Putting the F-U-N in Dysfunction


I often ask members of my team if they are having fun. This is not the casual question that it may seem like, and the answer (body language and nuanced expressions) can tell me a great deal about what’s going on. Let me explain.

Regardless of the context, whether its the private sector, the public sector, an academic institution, a non-profit, or your own family, some “dysfunction” is part of any entity. Whether it’s caused by temporary circumstances, competing agendas, strong personalities, or personnel challenges, every organization has periods of time when they are not functioning at the optimum level, a time when things just feel harder.


These times are trying for employees at every level. Frontline and mid-level employees are frustrated by immediate setbacks, slow progress, or competing distractions. Senior leadership is equally as frustrated because they feel like they’re working in circles to find a solution or constantly struggling to push that proverbial rock up the hill. The worst part is that—sometimes—dysfunction isn’t any particular employee’s or group’s fault. Sometimes, things just go wrong. Sometimes, momentum ebbs and flows and you can end up in a rut.

Unfortunately, if allowed to fester, times of dysfunction can be a real detriment, inhibiting an organization from accomplishing critical goals or corroding its performance culture. There needs to be something to keep an organization together through the tough times, a “glue” that keeps employees engaged, happy, and moving forward through times of dysfunction.

For my office, that glue has been “fun.”


My team knows how to have fun. (Anyone who has ever sat in our reception area could tell you that.) Between the laughter, the sharing of food, the noise-level, the playful ribbing, my office has a camaraderie that is hard to ignore.

Just last week, my office surprised Executive Assistant Candace Carey with a bridal shower. Candace and her fiancée Ed are being married by the Mayor this Friday, March 21st in City Hall. While Candace stepped out on an assignment at a Fleet Department facility, our office kicked into high gear to hang up streamers, pile up gifts and cards, and lay-out an incredible spread of homemade treats. Former employees returned, current employees gathered, and in a matter of minutes 20-30 co-workers converged to wish Candace the best. With no direction from me, my team made every effort to treat the engagement like a special family affair.

And what would a family affair be without a few tears?

Candace cried tears of joy. Truly shocked, Candace proclaimed “I love all of you guys but I didn’t know you loved me that much.” Her reaction was priceless and fun.

Candice opening her cards and gifts.

Candice opening her cards and gifts.

Although Candace has been with us for a while, this environment isn’t only evident to long-term employees. In fact, Aviva Kaminsky, (a new employee of just a month) made special champagne raspberry cupcakes in the shape of a wedding dress for the celebration. And they were gloriously received by all. Clearly, the rich camaraderie was obvious to her too, and I’m glad it was, because they were the best cupcakes I ever tasted. (Seriously)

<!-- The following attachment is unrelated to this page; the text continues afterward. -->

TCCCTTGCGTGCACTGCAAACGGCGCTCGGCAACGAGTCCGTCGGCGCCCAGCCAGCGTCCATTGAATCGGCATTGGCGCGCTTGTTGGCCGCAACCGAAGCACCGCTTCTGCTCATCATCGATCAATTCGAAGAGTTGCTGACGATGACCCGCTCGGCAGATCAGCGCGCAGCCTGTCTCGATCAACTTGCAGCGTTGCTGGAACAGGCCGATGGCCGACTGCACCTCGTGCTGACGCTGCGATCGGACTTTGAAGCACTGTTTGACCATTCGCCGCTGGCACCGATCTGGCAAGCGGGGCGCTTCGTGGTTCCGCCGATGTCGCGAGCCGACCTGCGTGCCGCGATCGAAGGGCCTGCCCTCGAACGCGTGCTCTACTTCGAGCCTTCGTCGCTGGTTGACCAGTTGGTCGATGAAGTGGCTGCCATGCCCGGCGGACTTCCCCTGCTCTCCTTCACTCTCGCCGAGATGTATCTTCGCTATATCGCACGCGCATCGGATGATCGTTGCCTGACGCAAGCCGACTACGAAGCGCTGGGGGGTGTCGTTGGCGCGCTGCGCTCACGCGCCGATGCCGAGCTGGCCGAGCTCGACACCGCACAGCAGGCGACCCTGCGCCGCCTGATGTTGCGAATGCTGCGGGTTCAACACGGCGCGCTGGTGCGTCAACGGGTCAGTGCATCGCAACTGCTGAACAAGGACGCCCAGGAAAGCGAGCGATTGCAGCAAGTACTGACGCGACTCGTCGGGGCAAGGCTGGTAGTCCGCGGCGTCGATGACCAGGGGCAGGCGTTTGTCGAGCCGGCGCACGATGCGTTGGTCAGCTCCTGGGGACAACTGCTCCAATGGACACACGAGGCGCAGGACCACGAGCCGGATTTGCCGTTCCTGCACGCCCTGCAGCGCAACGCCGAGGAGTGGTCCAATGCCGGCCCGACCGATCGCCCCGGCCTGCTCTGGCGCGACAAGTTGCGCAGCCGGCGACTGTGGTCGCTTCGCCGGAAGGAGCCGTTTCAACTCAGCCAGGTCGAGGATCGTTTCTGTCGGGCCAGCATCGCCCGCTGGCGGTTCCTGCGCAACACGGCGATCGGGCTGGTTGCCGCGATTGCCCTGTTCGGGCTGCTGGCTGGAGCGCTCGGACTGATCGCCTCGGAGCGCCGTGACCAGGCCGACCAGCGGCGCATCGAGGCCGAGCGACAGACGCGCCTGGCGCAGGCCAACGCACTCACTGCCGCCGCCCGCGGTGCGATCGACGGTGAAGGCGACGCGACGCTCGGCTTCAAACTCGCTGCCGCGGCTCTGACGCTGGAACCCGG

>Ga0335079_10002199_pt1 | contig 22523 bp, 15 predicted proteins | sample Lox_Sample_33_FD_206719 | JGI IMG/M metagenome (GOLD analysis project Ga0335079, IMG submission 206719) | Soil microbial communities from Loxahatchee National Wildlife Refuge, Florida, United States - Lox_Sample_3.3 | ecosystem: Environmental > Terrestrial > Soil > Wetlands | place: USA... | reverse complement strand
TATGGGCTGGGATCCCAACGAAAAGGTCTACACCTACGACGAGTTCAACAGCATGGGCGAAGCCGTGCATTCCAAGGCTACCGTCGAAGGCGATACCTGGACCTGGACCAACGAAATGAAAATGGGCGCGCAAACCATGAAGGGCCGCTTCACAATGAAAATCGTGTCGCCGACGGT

A wedding dress made of cupcakes by Aviva Kaminsky

A wedding dress made of cupcakes by Aviva Kaminsky


During the middle of the bridal shower, with everyone enjoying themselves and chatting, I took a quiet step back to watch my team interact. They were loud, they were funny, they weren’t talking about work, they were having fun, and I could not have been more proud. The entire experience lasted just a few minutes but the warmth and genuine emotion expressed was special. We have created a “fun” culture. And the best part of that culture is that it shows past our celebrations.

Our culture shows in how resilient we are in times of dysfunction. Working in government can be stressful (often for reasons out of our control) and it’s important to not let these challenges negatively affect our goals. I often talk about how we must be “Happy Warriors.” Not running from a righteous fight or ever shirking our responsibility to our citizens but ready to push through to make a difference. So, through snow, tedious projects, frustrating politics, or large-scale disasters, my team remains engaged, happy, and able to move forward because we have the “fun” to keep us together.

After the bridal shower, Candace told us that the Managing Director’s Office was like a family to her. I said, “Yep, and appropriately just like a family, we can be a dysfunctional one too!” Knowing that to be true, we had a good laugh.

And isn’t that what it’s all about? Working extremely hard but also finding the fun in what we do. Showing love and compassion towards one another regardless of the circumstances. Using those genuine feelings to keep your organization together and to help get it through the tough times.

Don’t forget to ask, “Are you having fun?” It’s important that your team knows that it is important to you and should be an important part of a winning culture.

Is your team putting the “fun” in dysfunction?

Rich headshot 1

Rich Negrin is the City of Philadelphia’s Managing Director and Deputy Mayor for Administration and Coordination. Service Centered Leadership is the Managing Director’s blog series appearing on PhillyInnovates. Follow Rich on Twitter @RichNegrin.



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